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Harry Wilmer, Founder of the Salado Institute

Also see:
Obituary for Harry Wilmer
Notes About Harry Wilmer
 

Harry A. Wilmer, a psychiatrist, scholar and writer, and his wife, Jane, founded the Institute in 1980. After many years of      teaching, Dr. Wilmer decided to create a public forum to foster discussion on important issues. The Institute for the   Humanities gained a national reputation for its work under the direction of Dr. Wilmer who served as its director for 17 years. Even after his retirement from that position, he was a driving force in its continued success. Dr. Wilmer retired from his posts as Senior Psychiatrist at Scott and White Clinic and Professor of Psychiatry at the University of Texas Health Sciences Center in San Antonio. Prior to coming to Texas, he was Professor of Psychiatry at the University of California at San Francisco and Stanford University.
 
While at the Health Sciences Center in San Antonio, Harry did pioneering psychotherapeutic work with schizophrenic Vietnam veterans suffering from post-traumatic stress disorder. While there, he also founded and directed four annual International Film Festivals that brought in speakers from all over the world to discuss important medical and human issues. The Institute for the Humanities at Salado was an outgrowth of these conferences in San Antonio.
 
Besides the film festivals and conferences, during his career Dr. Wilmer also produced films, plays, a PBS documentary, and wrote more than 200 articles and sixteen books. Some of his books include: How Dreams Help, Nuts and Bolts of Jungian Psychotherapy, Understandable Jung-The Personal Side of Jungian Psychology, and Huber the Tuber.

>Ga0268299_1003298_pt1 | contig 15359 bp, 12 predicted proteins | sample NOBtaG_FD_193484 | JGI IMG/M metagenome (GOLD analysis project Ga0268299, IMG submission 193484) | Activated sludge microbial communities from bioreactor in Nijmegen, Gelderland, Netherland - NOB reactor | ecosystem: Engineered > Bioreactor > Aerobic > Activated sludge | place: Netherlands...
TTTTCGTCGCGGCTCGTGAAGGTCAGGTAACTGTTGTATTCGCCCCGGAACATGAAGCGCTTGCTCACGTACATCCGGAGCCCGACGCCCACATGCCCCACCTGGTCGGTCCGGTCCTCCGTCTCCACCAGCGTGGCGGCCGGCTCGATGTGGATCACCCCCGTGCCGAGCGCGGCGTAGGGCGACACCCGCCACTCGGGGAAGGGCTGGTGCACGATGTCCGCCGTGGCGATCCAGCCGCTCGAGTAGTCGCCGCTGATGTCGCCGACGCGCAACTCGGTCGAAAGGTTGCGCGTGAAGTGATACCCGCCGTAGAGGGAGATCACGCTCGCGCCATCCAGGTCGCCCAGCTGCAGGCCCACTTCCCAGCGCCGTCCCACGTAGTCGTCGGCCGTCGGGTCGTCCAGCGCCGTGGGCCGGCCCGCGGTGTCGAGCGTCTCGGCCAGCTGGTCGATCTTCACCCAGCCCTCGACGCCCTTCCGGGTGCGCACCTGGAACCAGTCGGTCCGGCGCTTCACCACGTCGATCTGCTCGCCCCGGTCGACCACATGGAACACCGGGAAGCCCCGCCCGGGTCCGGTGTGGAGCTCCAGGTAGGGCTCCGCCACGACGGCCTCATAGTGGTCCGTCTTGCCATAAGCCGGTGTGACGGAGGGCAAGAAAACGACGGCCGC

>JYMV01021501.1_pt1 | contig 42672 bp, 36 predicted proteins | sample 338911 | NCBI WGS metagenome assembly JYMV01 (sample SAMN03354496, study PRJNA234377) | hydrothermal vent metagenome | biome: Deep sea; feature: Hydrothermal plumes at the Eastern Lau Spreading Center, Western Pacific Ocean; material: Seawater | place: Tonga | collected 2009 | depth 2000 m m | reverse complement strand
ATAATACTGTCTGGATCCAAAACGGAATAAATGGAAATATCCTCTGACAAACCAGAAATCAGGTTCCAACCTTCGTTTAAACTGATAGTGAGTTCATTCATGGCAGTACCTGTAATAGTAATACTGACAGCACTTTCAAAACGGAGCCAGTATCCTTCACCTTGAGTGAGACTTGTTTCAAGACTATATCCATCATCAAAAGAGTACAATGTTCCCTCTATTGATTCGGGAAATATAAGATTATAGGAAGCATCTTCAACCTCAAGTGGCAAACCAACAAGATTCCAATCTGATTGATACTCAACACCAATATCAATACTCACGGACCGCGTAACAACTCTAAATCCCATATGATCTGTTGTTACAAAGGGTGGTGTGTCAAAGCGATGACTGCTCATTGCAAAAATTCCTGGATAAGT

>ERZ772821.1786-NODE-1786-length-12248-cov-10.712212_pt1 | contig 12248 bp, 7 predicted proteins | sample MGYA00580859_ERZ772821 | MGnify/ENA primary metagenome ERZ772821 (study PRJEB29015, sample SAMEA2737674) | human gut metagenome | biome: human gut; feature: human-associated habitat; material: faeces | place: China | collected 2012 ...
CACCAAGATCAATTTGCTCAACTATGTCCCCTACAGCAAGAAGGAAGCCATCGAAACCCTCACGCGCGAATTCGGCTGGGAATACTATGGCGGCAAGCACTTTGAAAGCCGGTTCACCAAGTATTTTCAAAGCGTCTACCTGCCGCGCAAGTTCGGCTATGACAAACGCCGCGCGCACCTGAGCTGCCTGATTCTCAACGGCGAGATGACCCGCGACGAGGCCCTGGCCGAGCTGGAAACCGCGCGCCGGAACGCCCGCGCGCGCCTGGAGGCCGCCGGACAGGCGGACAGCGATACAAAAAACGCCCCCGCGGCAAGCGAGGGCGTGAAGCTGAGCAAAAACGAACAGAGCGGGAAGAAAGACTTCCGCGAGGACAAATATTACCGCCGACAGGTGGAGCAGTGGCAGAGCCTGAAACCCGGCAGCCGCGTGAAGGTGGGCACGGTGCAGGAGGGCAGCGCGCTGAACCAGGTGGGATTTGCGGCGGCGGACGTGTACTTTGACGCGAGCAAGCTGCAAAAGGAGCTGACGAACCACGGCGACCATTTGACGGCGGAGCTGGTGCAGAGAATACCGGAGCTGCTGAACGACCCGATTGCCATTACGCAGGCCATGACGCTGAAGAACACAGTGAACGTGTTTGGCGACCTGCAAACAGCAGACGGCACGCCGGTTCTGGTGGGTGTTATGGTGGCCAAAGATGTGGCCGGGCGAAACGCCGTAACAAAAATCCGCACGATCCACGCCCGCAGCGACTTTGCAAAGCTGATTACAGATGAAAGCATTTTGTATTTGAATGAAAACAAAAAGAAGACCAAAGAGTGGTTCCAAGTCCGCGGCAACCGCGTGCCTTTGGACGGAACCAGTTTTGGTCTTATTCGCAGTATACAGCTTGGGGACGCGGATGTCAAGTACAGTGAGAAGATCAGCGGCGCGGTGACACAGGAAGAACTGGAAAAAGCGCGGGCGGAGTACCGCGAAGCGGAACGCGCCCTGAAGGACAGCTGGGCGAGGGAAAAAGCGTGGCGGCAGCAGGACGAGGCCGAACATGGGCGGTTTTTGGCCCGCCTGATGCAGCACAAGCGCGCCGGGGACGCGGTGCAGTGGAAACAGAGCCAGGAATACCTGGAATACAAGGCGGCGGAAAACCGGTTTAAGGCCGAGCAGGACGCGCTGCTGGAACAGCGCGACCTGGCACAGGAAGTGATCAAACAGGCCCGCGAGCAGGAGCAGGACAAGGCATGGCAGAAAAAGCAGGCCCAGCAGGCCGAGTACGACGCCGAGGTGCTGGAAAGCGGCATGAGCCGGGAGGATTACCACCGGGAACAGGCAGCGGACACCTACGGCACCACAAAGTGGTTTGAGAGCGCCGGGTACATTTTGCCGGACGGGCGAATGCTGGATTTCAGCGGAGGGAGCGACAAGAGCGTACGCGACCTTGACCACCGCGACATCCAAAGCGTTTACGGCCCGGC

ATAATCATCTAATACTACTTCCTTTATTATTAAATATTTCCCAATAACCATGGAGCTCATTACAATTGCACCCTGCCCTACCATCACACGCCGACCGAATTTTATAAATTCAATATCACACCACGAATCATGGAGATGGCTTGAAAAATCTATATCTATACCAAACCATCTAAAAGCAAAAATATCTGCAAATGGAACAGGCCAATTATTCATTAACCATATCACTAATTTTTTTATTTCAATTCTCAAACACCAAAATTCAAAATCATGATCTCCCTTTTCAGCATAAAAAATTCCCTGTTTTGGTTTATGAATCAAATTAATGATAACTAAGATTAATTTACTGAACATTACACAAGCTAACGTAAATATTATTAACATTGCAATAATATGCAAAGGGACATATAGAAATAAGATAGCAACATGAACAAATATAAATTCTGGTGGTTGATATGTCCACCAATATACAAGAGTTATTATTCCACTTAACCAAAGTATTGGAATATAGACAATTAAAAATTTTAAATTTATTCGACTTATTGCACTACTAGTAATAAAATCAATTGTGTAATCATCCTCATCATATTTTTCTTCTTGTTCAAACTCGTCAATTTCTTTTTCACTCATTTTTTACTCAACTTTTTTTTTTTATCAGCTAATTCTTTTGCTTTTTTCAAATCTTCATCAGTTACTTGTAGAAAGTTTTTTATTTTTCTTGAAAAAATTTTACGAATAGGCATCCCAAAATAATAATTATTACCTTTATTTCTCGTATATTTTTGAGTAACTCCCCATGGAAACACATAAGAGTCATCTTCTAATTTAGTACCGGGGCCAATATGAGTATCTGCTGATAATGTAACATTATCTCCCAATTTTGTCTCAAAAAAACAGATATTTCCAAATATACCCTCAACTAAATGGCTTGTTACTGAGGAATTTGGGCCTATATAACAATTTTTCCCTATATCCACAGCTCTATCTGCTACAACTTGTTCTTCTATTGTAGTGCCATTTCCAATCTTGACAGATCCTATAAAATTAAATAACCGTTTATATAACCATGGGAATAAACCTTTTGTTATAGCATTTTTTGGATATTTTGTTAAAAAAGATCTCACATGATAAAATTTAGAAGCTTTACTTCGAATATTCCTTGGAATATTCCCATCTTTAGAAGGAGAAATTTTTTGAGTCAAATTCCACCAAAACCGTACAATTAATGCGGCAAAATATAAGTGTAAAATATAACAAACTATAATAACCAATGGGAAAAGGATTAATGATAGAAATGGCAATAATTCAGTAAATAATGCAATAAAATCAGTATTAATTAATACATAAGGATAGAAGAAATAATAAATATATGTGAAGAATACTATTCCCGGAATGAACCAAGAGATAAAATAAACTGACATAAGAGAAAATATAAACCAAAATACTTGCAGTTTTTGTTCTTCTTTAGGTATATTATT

His book Social Psychiatry in Action was made into a made-for-television movie entitled, People Need People. This highly acclaimed, docu-drama illustrated Dr. Wilmer’s groundbreaking contributions to psychotherapy in the United Sates. Dr. Wilmer had a major role in bringing group therapy to this country. He pioneered this new kind of therapy in the U.S. through his work with psychiatric servicemen who were patients at Oakland Naval Hospital during the Korean War. Although this form of therapy is common today, fifty years ago, it was revolutionary, and paved the way for many advances in the treatment of psychiatric patients.
 
Dr. Wilmer graduated from The University of Minnesota medical school. He trained in psychiatry at the Mayo Clinic where he was also on the staff. He also has been on the faculty of Johns Hopkins University, Stanford, and the University of California, where he was professor of psychiatry before coming to Texas. He received his Jungian analyst training in Zurich on a Guggenheim Fellowship. From 1955-57, he served as a Captain in the US. Navy, assigned to the U.S. Naval Hospital in Oakland California and the National Naval Medical Research Institute, in Bethesda, Maryland.
 
Harry and Jane had five children: John, Jim, Mary, Tom and late Hank Wilmer.
 

 


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